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Tuesday, March 21, 2006

Transparency in the NSW land use planning process

The NSW Government and the local government sector are engaged in a battle over government proposed changes which will significantly increase its power to intervene in the planning decisions of local councils, as illustrated in this article in yesterday’s Sydney Morning Herald.

When the State Government exercises planning powers, just how transparent is the process?

We noticed recently a newspaper advertisement concerning the exhibition of an environmental assessment of a proposal under consideration by the Minister for Planning for the Australian Museum in College Street Sydney. The proposal has been called in by the Minster because it involves capital investment of more than $5 million, bringing it within powers granted to the Minister in changes to the Environmental Planning and Assessment Act last year.

The advertisement invited submissions and included a note: “Under Section 75H of the Act the Director General is required to send copies of submissions or a report of the issues raised in those submissions to the proponent, and to any other authority the Director General considers appropriate, but the names and addresses would be withheld. If you do not want your submission to be made public, please state this in your submission”.

Given the fact that local councils have been urged to treat submissions on development applications they consider as documents available for public inspection, we were intrigued to find on inquiry that the Department of Planning does not make submissions on a major development available for public inspection as a matter of routine. The Department says it does not identify those (other than government agencies) who make submissions “on privacy grounds”. Remarkably this extends to submissions by corporations or interest groups.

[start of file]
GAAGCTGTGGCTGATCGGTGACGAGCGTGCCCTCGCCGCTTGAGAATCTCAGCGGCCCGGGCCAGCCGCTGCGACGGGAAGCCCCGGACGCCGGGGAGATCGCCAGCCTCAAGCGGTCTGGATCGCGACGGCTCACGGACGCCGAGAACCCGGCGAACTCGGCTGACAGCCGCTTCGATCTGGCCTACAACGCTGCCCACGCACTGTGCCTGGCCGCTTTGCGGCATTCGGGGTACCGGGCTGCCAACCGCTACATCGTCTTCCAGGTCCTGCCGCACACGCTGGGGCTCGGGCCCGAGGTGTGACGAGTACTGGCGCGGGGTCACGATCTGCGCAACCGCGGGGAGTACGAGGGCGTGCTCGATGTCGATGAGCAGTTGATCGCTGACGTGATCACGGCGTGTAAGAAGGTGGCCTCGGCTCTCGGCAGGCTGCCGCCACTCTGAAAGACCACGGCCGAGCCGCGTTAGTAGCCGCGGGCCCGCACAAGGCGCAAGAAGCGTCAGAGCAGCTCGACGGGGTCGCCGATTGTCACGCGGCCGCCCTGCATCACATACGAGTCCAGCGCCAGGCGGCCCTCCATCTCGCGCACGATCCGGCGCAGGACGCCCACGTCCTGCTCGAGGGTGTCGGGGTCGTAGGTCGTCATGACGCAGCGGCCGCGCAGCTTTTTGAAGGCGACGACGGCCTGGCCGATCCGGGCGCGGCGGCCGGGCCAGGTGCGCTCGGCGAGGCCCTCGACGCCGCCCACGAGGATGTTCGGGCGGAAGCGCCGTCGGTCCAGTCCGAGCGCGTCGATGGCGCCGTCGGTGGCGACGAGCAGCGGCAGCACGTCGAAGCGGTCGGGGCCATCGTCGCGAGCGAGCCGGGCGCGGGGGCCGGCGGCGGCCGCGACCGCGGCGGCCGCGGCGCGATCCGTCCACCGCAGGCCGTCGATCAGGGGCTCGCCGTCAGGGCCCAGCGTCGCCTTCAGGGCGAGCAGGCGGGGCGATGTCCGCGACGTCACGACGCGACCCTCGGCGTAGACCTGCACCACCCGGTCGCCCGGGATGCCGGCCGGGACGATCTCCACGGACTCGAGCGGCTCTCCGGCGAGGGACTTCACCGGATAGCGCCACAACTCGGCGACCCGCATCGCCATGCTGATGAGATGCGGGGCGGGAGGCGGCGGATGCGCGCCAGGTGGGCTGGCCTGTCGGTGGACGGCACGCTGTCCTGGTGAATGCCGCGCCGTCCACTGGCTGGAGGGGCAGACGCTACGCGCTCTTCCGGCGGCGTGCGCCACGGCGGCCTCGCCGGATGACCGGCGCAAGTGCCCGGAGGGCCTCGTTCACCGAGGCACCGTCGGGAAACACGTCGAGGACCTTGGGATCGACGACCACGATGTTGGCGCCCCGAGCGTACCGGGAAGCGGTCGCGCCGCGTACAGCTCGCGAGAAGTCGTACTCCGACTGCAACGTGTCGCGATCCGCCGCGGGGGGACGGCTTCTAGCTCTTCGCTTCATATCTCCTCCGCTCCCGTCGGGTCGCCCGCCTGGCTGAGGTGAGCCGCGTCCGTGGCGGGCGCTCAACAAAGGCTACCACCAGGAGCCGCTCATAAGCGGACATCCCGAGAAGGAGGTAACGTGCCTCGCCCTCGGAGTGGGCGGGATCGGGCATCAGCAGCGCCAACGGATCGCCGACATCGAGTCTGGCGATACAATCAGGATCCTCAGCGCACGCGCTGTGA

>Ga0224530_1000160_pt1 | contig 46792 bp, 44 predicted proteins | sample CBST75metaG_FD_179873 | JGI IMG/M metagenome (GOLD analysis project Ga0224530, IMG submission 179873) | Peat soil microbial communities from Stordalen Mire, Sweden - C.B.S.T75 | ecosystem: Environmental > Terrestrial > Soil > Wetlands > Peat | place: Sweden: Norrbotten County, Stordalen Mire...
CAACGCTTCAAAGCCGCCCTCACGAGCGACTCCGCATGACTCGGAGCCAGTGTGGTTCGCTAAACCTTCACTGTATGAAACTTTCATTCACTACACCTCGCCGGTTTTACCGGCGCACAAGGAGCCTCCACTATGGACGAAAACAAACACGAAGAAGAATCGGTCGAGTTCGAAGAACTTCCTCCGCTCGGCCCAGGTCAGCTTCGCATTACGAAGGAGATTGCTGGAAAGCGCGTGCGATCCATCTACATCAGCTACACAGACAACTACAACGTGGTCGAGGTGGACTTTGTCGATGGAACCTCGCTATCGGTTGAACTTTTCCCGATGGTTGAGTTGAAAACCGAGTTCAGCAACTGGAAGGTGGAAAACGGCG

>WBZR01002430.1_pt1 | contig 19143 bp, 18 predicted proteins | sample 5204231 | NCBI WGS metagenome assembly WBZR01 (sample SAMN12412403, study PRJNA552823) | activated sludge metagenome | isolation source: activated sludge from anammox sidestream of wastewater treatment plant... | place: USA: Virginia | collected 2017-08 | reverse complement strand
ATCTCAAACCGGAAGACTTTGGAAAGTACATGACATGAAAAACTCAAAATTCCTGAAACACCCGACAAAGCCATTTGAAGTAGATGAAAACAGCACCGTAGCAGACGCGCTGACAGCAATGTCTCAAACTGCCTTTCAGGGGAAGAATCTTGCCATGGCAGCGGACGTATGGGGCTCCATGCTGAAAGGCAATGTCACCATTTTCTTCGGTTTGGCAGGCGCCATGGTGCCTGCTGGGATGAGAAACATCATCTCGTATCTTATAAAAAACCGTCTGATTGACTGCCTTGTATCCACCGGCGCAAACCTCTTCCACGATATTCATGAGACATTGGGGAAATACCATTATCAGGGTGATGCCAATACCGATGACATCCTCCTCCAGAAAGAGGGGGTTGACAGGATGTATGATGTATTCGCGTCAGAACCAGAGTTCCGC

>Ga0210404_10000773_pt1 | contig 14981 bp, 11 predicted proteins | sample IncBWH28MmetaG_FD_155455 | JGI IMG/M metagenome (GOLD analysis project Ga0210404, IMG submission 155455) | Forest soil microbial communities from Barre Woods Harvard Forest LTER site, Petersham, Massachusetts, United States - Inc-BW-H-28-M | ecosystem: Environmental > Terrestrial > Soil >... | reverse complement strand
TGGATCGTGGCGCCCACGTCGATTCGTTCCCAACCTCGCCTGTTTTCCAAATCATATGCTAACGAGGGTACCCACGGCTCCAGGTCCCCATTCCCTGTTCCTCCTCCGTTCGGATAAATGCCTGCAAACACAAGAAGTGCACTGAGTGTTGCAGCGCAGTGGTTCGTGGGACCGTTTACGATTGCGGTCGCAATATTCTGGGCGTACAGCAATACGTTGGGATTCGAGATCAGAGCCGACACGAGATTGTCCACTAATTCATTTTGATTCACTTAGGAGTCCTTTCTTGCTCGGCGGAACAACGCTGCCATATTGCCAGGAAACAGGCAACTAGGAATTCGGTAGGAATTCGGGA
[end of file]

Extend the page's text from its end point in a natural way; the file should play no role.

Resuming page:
Apparently if you make an FOI application for the documents it will be dealt with in accordance with the Act’s provisions.

When dealing with major proposals of the kind currently within the powers of the Minister or to come within those powers as a result of changes now before Parliament, there is a strong case, in the interests of transparency, for submissions to be available for public inspection.

There is no privacy problem if people are informed about the use and disclosure of personal information at the time a proposal is advertised, although there is a need to provide for special circumstances where a person's identity should not be publicly disclosed. Views about a proposal are not personal information in any event.

There is nothing in the Environmental Planning and Assessment Act that requires submissions to be made publicly available. It seems in Planning, they stick strictly to the law but they might want to check with others such as the NSW Ombudsman (see the Ombudsman's views about public access to submissions made to a council - paragraph 7.1.10 and following in his FOI Policies and Guidelines) and the ICAC who advocate transparency in the process.

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